Winston Churchill once said, "We make a living by what we do, but we make a life by what we give." That's a good way to think about volunteering.
Winston Churchill once said, “We make a living by what we do, but we make a life by what we give.”
That’s a good way to think about volunteering, a topic that Jill Gora, MD, FAAFP, of New Jersey’s Summit Medical Group, knows very well. Gora returned from her 16th medical mission to Nicaragua this past summer where she works through an organization called Operation Smile to repair cleft lips and palates in children in the developing world.
“We feel called to do this,” says Gora, of the act of volunteering. “And feel that children deserve a chance at a loving home and full life. But I don’t go there to purposely put myself in harm’s way, nor would I be reckless.”
Those comments highlight the benefits and risks inherent when physicians volunteer. And understanding the risks can make the experience much more beneficial.
The Work She Does
Gora is a family physician with Summit Medical Group, but her role on these missions is that of the team pediatrician. Her job is to screen all of the children and adults who come to the mission site with a cleft lip or palate. As part of the screening she conducts a full physical exam to see if they are fit for general anesthesia for surgery, or if they have any other medical problems.
“Many times the children who come to the mission site have never seen a doctor, period,” Gora explains. “They’ve never received medical care, so they’re often ill or they often have undiagnosed medical problems; other congenital problems that we see in concert with cleft lip and palate as more of a syndrome. So, we’re really there to kind of identify that and make sure we address those problems as well.”
Gora acknowledges the risk inherent in doing that work. She explains that in an austere environment where the working conditions and accommodations are much different than those in the US, physicians need to exercise precautions. That’s because, in general, they experience a much more intimate exposure to the patients they treat.
“Whenever you’re coming in contact with the patient’s body fluids, you always use gloves,” Gora says. “And we perform our surgeries to the same exacting standards that we would in the US.”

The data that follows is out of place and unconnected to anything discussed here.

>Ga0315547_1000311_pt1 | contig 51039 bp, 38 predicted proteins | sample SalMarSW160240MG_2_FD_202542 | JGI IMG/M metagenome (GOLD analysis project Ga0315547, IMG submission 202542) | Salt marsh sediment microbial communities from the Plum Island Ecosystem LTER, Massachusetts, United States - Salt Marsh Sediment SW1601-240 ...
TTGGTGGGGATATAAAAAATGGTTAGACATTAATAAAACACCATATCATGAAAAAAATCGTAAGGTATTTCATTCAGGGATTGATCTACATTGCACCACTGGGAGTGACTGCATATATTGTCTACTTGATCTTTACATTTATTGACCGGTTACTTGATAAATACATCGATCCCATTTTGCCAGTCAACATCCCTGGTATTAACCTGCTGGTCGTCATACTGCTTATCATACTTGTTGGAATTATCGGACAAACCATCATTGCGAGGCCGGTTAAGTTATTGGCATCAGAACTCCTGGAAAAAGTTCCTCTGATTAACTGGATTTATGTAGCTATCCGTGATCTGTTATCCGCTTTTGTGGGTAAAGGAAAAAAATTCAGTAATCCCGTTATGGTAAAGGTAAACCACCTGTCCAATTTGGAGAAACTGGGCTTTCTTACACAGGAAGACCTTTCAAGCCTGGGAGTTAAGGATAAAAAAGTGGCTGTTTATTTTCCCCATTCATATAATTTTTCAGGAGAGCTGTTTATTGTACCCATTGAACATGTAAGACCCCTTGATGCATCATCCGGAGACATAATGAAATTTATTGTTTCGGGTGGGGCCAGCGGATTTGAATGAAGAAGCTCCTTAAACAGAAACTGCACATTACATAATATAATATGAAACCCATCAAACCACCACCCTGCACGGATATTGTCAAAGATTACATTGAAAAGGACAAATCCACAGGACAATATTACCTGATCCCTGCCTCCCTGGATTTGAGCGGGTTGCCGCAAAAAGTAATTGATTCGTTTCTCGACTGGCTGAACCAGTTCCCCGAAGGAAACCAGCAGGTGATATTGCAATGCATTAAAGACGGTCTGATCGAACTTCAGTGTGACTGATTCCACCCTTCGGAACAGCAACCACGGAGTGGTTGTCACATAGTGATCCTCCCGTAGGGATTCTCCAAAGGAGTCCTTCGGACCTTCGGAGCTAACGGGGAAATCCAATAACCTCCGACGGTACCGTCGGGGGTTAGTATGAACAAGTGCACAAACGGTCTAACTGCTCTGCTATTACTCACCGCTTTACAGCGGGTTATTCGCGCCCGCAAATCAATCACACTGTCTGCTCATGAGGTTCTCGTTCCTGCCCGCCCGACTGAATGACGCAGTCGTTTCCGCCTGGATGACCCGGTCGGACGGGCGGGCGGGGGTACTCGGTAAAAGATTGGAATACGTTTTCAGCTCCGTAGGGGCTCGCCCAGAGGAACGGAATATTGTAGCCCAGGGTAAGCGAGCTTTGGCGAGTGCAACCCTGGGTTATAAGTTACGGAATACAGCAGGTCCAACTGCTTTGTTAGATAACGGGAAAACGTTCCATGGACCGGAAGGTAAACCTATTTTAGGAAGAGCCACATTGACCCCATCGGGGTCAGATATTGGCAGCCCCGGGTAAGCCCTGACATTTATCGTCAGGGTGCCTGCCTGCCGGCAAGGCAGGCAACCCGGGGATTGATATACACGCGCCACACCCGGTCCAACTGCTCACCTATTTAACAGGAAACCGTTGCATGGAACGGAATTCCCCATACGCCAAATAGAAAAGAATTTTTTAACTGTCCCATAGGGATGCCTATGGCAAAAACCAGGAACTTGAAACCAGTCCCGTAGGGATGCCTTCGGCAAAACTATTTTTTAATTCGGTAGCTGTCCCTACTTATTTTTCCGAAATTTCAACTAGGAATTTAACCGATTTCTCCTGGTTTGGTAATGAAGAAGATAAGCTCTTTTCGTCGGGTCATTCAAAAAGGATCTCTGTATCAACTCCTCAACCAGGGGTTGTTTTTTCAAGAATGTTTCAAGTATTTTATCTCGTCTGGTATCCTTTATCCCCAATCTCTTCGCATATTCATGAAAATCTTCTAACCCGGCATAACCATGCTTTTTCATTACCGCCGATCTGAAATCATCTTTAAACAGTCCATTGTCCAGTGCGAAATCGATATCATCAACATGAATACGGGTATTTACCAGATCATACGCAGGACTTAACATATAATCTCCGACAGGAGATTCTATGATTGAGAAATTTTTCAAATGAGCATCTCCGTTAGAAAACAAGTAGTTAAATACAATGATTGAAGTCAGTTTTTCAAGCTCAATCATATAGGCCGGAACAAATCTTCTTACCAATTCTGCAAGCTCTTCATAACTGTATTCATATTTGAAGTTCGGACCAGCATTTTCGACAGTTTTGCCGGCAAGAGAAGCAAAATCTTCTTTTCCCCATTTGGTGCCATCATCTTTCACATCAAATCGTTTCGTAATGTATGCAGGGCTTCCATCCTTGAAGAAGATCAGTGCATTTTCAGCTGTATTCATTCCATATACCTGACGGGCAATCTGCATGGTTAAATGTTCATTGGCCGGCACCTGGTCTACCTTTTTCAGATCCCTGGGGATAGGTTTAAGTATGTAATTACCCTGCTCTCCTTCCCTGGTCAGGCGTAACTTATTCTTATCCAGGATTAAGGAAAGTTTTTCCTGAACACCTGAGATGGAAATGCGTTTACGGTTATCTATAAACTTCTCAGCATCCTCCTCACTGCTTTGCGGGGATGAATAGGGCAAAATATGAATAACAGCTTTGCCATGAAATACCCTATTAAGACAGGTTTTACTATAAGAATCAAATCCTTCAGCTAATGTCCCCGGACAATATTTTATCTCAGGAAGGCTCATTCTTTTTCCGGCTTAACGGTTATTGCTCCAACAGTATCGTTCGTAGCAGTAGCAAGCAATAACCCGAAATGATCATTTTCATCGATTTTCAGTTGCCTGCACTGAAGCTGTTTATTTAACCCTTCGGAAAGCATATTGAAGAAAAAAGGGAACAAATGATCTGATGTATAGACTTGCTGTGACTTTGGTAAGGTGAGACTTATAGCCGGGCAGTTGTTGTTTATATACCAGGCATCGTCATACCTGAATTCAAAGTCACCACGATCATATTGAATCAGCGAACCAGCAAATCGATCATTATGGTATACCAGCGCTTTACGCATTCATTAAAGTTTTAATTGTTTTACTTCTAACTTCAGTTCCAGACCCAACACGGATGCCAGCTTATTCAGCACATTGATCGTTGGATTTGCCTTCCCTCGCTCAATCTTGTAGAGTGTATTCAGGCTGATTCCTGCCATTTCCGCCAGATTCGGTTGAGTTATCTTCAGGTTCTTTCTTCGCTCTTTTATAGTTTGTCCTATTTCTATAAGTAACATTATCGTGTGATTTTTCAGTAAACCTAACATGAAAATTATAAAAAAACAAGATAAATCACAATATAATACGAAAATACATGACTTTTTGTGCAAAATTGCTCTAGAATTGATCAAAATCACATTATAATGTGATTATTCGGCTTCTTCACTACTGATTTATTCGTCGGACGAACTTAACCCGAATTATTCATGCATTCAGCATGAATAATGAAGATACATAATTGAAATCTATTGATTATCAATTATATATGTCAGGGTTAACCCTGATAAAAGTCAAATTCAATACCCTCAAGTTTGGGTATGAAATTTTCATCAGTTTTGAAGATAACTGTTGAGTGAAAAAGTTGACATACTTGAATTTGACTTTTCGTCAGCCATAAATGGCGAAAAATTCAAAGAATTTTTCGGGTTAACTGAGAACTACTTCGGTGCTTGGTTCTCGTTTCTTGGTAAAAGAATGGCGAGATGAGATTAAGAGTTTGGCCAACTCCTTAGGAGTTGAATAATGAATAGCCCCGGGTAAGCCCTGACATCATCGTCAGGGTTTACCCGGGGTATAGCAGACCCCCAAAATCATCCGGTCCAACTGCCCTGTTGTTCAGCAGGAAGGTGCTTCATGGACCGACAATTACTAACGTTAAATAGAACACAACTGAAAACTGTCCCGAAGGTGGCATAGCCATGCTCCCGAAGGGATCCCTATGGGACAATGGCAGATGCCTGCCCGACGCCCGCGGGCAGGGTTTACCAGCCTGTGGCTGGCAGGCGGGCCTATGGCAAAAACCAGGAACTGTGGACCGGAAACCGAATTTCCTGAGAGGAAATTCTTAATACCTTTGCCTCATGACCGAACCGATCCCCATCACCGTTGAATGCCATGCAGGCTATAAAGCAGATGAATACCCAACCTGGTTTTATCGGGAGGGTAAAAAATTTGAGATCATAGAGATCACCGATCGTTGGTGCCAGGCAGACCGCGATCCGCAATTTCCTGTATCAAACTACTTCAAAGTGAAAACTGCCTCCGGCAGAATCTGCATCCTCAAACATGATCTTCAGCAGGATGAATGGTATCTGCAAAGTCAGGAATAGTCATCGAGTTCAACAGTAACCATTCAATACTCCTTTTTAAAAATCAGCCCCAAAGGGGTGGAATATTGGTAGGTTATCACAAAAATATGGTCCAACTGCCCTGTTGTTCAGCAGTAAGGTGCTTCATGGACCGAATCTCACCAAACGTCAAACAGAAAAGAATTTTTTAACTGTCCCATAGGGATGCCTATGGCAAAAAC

Safety on Multiple Fronts
Safety of all the providers and staff is paramount. That means basic things like getting the proper rest, which can be challenging in some austere environments where the hours are often long.
“The chance of getting sick is high,” Gora says. “So we bring medications with us, and keep a very close eye on the team.”
But safety goes beyond health and illness. Personal safety issues abound when working in locations where governments are unsettled. As a rule of thumb, Gora says she always notifies the state department of where she’s going to be, so if something were to happen in that country, they know she’s there.
“I always leave contact numbers for people so they can reach me and I can reach them if something goes wrong,” she says. “I’ve been really fortunate to work with an organization that puts safety of the team members first.”
For example, sometimes missions are cut short. And Gora recalls several years back when a mission to Egypt was cancelled when unrest in the country erupted.
“They realized the potential danger our team would face,” she says. “But also that the children we would attract to the mission would be placed in danger. And that’s not what we want.”
Liability and lawsuits are certainly considerations when physicians volunteer within their home communities, but are virtually non-existent where medical missions abroad are concerned. Still, Gora always purchases medical evacuation when traveling.
“If I am so ill or so injured on a mission that I can’t be helped by the doctors on the mission safely in a hospital, then I have medical evacuation insurance,” she says. “And although I don’t think it’s mandatory, it is so highly recommended.”
Things happen, Gora points out, and it’s easy to get very ill while far from home with limited or no resources for assistance.
“I’m not planning to die in the middle of a developing country for something that can be treated here or in a developed country relatively easily,” Gora says.
Despite all the risks, Gora says the benefits of volunteering far outweigh the potential downside.
“I think it puts us in touch with the whole reason we were called to this profession,” she says. “Going on these missions sort of presses the reset button for me. And as much as I put into it, I get back exponentially more than I could ever put into it.”